The application of the Federal legislation encroaching on solicitor-client privilege has, in recent years, become a more significant issue for lawyers and their clients.  In that regard, a recent British Columbia Supreme Court decision has upheld the importance of solicitor-client privilege, as a fundamental aspect of the lawyer and client relationship.

In a September 2011 decision, the B.C. Supreme Court held that provisions of the federal Proceeds of Crime (Money Laundering) and Terrorist Financing Act and related regulations are constitutionally invalid to the extent that they apply to legal counsel and law firms. At issue was a government proposal to require lawyers to collect and maintain records on the identity of their clients when acting as financial intermediaries on behalf of clients.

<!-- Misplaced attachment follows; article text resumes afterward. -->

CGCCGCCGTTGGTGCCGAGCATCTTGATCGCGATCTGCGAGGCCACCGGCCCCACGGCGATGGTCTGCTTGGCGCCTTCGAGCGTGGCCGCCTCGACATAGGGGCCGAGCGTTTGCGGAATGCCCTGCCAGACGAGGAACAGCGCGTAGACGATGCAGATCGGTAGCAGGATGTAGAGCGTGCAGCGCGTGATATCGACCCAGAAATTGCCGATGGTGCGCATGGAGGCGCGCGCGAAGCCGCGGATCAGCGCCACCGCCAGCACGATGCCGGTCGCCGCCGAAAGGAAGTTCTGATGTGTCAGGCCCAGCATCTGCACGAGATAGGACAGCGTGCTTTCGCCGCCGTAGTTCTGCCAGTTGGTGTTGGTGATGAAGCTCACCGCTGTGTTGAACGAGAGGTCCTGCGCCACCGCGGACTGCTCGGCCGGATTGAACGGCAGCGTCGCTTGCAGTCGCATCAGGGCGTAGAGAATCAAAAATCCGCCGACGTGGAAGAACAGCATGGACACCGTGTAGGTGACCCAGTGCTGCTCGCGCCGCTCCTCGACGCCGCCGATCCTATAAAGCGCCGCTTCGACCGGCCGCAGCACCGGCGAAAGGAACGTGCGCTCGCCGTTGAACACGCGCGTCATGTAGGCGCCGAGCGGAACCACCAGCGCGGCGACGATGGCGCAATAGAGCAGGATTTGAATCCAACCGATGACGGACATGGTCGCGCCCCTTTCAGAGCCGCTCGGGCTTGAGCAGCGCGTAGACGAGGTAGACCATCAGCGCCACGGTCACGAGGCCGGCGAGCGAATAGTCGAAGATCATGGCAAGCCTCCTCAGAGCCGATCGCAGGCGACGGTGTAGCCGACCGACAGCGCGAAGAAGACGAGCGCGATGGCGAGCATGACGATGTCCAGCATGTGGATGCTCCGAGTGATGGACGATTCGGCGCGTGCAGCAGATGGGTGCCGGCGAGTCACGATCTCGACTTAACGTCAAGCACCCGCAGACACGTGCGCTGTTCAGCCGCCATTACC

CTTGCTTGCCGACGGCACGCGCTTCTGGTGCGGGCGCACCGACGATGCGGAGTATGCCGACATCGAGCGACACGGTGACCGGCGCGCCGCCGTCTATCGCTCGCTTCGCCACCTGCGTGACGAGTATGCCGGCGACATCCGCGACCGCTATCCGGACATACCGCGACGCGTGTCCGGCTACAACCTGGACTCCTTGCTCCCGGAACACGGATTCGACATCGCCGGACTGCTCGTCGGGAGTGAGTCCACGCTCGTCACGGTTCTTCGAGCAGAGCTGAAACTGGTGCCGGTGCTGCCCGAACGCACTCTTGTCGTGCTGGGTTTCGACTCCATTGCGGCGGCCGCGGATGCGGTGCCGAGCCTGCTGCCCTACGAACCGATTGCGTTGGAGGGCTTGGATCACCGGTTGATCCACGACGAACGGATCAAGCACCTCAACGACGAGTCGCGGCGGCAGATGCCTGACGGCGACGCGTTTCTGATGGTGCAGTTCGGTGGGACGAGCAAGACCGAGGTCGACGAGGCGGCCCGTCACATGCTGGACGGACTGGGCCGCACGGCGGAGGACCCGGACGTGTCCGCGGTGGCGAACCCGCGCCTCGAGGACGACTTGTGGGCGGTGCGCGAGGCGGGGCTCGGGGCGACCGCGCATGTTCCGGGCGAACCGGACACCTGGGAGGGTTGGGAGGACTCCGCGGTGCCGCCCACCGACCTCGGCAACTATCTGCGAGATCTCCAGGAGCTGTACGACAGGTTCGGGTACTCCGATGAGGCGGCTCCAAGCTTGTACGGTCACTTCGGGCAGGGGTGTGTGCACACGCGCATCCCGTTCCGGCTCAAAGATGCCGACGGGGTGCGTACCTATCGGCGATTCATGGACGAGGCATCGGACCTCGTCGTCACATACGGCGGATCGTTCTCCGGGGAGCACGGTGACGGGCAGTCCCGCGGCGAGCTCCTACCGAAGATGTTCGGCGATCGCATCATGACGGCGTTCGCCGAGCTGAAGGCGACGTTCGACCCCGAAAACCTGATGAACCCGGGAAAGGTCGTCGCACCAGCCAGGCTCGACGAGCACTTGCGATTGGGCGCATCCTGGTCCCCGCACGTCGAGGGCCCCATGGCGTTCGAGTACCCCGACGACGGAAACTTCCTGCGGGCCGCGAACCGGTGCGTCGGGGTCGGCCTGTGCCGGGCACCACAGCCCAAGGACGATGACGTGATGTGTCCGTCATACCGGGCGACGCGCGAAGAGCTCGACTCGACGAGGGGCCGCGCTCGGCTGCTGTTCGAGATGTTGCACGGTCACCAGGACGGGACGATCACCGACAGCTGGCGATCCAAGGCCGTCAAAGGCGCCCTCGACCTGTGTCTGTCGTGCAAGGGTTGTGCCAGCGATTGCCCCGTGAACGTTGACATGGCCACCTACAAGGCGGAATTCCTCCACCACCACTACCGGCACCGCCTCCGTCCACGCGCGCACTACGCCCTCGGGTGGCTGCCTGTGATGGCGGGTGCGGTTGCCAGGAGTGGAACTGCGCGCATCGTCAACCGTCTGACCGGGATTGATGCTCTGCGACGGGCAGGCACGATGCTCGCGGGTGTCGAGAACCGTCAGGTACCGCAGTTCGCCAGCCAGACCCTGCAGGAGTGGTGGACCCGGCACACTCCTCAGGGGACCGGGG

The decision underscores the importance of solicitor-client privilege and confidence in our system of justice. It also serves to strengthen the role of self-regulation, recognizing that law societies are best situated to regulate the conduct of lawyers because they can do so in the public interest, while at the same time maintaining protections for solicitor-client privilege.

While it is highly likely that this issue will receive further judicial consideration, this decision is a very significant and positive one, upholding a basic legal right for the protection of client confidentiality privilege.